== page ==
Keep in mind that you do not need to reach lvl 50 to start seeing results from your WaniKani practice. You can start using the kanji you learn right away in your Japanese studies. Ideally, you should be taking time to learn grammar and practicing your reading/speaking skills through other means, so that when it comes time to call upon your kanji knowledge, you’ll know what to do with it. If your end goal is to move to Japan in one year, then you can certainly aim for that. But you should not expect to arrive in Japan as a fluent Japanese speaker. A year is not that much time, in the context of language learning. But you can accomplish great things in that amount of time, if you are willing to put in the effort. Getting started with kanji learning is a great first step. I would also recommend diversifying your efforts. You will need a solid foundation of Japanese grammar to understand native material and a LOT of practice reading and listening to Japanese.
“Go at your own pace” is cliche advice, but I think it’s legitimately best to listen to yourself – no, not the self giving you unreasonable goals, but the one that pushes back and says, “Slow down! I’m dying here!”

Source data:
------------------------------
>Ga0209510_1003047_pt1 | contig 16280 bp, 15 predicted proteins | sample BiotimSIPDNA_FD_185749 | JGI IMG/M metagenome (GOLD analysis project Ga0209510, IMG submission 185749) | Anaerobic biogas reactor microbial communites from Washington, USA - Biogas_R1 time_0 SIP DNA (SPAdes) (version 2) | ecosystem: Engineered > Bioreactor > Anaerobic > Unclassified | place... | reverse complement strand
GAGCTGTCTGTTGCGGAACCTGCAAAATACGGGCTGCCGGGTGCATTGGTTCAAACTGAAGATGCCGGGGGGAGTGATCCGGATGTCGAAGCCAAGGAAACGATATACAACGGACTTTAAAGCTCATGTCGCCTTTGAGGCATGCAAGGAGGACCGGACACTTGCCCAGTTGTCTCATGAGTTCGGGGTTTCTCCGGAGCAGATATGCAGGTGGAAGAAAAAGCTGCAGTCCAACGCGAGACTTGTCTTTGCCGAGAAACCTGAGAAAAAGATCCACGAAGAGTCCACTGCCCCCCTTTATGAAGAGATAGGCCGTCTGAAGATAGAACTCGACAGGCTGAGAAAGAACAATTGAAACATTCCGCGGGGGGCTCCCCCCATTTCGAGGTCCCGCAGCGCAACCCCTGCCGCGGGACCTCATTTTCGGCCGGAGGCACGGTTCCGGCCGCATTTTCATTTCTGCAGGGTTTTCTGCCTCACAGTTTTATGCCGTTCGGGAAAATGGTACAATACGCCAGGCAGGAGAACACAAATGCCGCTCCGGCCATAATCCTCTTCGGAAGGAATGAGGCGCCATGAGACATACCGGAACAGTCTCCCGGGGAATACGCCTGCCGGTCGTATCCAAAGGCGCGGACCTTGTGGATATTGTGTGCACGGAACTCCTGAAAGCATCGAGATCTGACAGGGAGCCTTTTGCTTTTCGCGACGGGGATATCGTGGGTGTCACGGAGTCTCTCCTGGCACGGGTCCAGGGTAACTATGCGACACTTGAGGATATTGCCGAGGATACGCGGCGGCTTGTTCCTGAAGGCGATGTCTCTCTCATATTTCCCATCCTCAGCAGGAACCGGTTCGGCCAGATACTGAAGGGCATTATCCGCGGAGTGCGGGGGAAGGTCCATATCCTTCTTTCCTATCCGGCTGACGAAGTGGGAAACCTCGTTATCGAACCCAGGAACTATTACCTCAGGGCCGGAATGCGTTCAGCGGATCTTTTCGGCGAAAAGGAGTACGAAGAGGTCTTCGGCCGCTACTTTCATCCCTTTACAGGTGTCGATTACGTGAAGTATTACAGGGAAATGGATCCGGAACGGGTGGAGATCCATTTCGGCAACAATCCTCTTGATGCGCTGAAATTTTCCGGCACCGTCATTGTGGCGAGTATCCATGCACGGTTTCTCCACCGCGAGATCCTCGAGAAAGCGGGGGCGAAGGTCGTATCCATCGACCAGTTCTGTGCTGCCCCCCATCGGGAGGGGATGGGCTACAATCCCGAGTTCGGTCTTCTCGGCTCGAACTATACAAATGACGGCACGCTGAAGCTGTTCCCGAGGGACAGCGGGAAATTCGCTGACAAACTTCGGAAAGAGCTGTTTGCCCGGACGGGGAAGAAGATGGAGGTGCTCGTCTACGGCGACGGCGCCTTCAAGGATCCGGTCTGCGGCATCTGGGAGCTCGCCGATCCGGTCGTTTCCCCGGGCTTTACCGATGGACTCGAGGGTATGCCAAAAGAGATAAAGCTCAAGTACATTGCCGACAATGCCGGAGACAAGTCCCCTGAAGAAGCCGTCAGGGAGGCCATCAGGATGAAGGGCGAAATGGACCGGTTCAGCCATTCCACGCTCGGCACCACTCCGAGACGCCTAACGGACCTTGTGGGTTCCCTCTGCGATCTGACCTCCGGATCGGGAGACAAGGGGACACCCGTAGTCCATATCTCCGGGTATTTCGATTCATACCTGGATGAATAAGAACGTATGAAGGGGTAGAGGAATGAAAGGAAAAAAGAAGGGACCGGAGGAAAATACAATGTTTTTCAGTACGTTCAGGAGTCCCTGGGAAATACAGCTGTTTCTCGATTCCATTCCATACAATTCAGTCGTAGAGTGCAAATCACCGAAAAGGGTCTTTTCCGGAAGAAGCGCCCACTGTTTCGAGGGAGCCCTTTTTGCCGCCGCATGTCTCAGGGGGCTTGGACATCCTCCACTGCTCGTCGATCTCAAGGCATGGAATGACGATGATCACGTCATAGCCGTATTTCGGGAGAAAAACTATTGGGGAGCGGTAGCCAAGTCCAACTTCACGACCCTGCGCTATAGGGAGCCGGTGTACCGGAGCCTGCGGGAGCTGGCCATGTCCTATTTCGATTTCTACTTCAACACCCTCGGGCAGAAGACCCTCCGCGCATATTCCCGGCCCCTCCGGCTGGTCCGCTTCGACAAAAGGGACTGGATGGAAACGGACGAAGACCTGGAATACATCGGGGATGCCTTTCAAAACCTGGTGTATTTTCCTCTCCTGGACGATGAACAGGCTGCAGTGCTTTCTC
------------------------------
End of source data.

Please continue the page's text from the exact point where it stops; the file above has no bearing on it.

I burned through the last two levels and really burnt myself out. I was going too slowly for a long time because I was just being lazy, but going too fast was – at least for me – just as bad. It was frustrating, and frankly my work and sleep schedule suffered.
So now I’m taking on new items when I actually have the time now, and it’s much better: I’m retaining everything more easily, and I’m going at a good speed without going nuts. One day at a time.
I hear what you guy’s are saying, thx for the advice but I’m not so much running away from my problems as a group of people. I could move somewhere much closer than Japan and achieve the same result of disconnection from them, but living in Japan has been a goal of mine for a long time. Also, I know I have to study more than Kanji to become fluent in the language. I’m a member of textfugu and intend to use all the resources I can. I had one other question as well. I know I need a bachelor’s degree for a permanent residence visa in Japan. Can that degree be in the Japanese language and are their any universities that offer a test(s) for the certificate?
I wouldn’t advise TextFugu since the Tofugu team is currently working on another project to fully substitute it.
Maybe you could check for other options?